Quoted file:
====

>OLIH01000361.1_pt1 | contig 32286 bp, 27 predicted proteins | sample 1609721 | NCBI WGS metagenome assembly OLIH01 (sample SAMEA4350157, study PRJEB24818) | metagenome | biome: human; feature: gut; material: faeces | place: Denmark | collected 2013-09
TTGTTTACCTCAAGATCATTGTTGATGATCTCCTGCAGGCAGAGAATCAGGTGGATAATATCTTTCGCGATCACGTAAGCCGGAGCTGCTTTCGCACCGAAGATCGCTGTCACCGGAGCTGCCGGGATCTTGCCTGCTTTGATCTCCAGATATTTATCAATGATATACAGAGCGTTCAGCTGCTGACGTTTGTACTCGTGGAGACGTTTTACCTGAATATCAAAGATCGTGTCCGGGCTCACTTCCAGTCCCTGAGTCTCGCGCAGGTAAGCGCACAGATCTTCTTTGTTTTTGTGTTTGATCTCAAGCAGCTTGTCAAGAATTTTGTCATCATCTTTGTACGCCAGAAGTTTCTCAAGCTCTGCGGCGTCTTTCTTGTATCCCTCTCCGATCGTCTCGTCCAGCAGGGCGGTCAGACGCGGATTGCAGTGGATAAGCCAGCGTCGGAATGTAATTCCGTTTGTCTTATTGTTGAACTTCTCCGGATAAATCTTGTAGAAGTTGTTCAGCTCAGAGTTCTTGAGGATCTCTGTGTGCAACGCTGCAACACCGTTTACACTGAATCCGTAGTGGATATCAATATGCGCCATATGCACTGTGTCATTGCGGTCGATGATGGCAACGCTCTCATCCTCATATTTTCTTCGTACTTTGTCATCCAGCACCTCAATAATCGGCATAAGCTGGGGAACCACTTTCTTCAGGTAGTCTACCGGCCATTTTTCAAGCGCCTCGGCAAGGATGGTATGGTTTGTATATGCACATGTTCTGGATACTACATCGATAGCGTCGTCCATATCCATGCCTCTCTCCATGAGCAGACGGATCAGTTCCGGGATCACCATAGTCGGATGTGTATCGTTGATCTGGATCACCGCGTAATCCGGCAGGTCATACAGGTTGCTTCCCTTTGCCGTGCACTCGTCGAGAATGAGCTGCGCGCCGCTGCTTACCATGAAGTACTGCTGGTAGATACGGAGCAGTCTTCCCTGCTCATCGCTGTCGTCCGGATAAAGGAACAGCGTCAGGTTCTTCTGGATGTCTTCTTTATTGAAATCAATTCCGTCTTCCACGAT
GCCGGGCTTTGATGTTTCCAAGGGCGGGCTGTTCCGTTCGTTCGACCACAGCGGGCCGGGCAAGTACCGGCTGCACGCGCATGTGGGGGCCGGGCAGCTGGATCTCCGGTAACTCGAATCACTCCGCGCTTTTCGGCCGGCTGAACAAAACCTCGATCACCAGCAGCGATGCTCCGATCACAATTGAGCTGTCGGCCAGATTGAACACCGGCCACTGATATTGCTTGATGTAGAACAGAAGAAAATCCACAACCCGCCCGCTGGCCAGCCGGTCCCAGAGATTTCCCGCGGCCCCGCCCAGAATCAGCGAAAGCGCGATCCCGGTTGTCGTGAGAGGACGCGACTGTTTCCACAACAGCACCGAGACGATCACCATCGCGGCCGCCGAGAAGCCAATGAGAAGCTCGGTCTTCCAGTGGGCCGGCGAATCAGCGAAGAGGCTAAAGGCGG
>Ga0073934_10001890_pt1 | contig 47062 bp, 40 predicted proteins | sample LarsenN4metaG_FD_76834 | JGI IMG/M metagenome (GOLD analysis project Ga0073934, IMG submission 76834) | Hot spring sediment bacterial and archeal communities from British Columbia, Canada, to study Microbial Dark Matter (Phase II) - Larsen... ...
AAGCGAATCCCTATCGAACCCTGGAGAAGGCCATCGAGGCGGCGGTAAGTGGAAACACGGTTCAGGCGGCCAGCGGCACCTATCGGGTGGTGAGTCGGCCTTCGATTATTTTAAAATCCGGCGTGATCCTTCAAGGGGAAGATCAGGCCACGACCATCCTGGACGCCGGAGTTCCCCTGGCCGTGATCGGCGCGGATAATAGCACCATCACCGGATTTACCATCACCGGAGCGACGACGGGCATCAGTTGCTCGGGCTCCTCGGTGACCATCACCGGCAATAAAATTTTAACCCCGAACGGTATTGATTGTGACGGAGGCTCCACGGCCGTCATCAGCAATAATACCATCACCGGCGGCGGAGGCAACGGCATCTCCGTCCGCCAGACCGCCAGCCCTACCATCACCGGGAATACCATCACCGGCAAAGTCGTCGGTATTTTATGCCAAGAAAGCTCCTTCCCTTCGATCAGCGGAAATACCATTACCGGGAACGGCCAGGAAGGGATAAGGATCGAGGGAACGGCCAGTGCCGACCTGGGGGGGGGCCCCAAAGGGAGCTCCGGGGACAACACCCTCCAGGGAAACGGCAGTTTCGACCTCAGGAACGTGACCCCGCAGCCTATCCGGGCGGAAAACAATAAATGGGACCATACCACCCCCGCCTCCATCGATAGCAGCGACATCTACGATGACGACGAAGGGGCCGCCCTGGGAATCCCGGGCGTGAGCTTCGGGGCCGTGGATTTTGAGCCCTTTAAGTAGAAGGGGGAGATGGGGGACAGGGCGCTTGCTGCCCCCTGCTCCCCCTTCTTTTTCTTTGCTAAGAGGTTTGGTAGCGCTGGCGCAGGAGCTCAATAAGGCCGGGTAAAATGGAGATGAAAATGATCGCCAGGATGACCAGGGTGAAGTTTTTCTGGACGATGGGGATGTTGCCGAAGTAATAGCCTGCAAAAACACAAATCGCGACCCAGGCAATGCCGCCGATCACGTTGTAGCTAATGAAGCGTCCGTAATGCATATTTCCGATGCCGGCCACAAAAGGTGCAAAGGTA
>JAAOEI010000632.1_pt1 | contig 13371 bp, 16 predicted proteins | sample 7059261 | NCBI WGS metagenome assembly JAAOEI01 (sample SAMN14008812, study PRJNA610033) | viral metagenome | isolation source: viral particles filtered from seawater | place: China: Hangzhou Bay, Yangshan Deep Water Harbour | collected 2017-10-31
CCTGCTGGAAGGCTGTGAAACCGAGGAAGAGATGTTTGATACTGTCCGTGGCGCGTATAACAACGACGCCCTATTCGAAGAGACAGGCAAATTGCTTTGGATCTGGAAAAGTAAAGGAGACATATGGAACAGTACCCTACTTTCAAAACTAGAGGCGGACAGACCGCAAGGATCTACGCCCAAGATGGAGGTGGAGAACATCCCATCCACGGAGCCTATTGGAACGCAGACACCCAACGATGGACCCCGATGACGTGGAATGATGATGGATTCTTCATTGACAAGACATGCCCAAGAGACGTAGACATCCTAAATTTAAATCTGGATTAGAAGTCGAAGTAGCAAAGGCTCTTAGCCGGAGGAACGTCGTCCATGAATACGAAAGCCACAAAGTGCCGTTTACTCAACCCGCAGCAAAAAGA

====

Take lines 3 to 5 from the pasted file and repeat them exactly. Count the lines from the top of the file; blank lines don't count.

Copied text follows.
GCCGGGCTTTGATGTTTCCAAGGGCGGGCTGTTCCGTTCGTTCGACCACAGCGGGCCGGGCAAGTACCGGCTGCACGCGCATGTGGGGGCCGGGCAGCTGGATCTCCGGTAACTCGAATCACTCCGCGCTTTTCGGCCGGCTGAACAAAACCTCGATCACCAGCAGCGATGCTCCGATCACAATTGAGCTGTCGGCCAGATTGAACACCGGCCACTGATATTGCTTGATGTAGAACAGAAGAAAATCCACAACCCGCCCGCTGGCCAGCCGGTCCCAGAGATTTCCCGCGGCCCCGCCCAGAATCAGCGAAAGCGCGATCCCGGTTGTCGTGAGAGGACGCGACTGTTTCCACAACAGCACCGAGACGATCACCATCGCGGCCGCCGAGAAGCCAATGAGAAGCTCGGTCTTCCAGTGGGCCGGCGAATCAGCGAAGAGGCTAAAGGCGG
>Ga0073934_10001890_pt1 | contig 47062 bp, 40 predicted proteins | sample LarsenN4metaG_FD_76834 | JGI IMG/M metagenome (GOLD analysis project Ga0073934, IMG submission 76834) | Hot spring sediment bacterial and archeal communities from British Columbia, Canada, to study Microbial Dark Matter (Phase II) - Larsen... ...
AAGCGAATCCCTATCGAACCCTGGAGAAGGCCATCGAGGCGGCGGTAAGTGGAAACACGGTTCAGGCGGCCAGCGGCACCTATCGGGTGGTGAGTCGGCCTTCGATTATTTTAAAATCCGGCGTGATCCTTCAAGGGGAAGATCAGGCCACGACCATCCTGGACGCCGGAGTTCCCCTGGCCGTGATCGGCGCGGATAATAGCACCATCACCGGATTTACCATCACCGGAGCGACGACGGGCATCAGTTGCTCGGGCTCCTCGGTGACCATCACCGGCAATAAAATTTTAACCCCGAACGGTATTGATTGTGACGGAGGCTCCACGGCCGTCATCAGCAATAATACCATCACCGGCGGCGGAGGCAACGGCATCTCCGTCCGCCAGACCGCCAGCCCTACCATCACCGGGAATACCATCACCGGCAAAGTCGTCGGTATTTTATGCCAAGAAAGCTCCTTCCCTTCGATCAGCGGAAATACCATTACCGGGAACGGCCAGGAAGGGATAAGGATCGAGGGAACGGCCAGTGCCGACCTGGGGGGGGGCCCCAAAGGGAGCTCCGGGGACAACACCCTCCAGGGAAACGGCAGTTTCGACCTCAGGAACGTGACCCCGCAGCCTATCCGGGCGGAAAACAATAAATGGGACCATACCACCCCCGCCTCCATCGATAGCAGCGACATCTACGATGACGACGAAGGGGCCGCCCTGGGAATCCCGGGCGTGAGCTTCGGGGCCGTGGATTTTGAGCCCTTTAAGTAGAAGGGGGAGATGGGGGACAGGGCGCTTGCTGCCCCCTGCTCCCCCTTCTTTTTCTTTGCTAAGAGGTTTGGTAGCGCTGGCGCAGGAGCTCAATAAGGCCGGGTAAAATGGAGATGAAAATGATCGCCAGGATGACCAGGGTGAAGTTTTTCTGGACGATGGGGATGTTGCCGAAGTAATAGCCTGCAAAAACACAAATCGCGACCCAGGCAATGCCGCCGATCACGTTGTAGCTAATGAAGCGTCCGTAATGCATATTTCCGATGCCGGCCACAAAAGGTGCAAAGGTA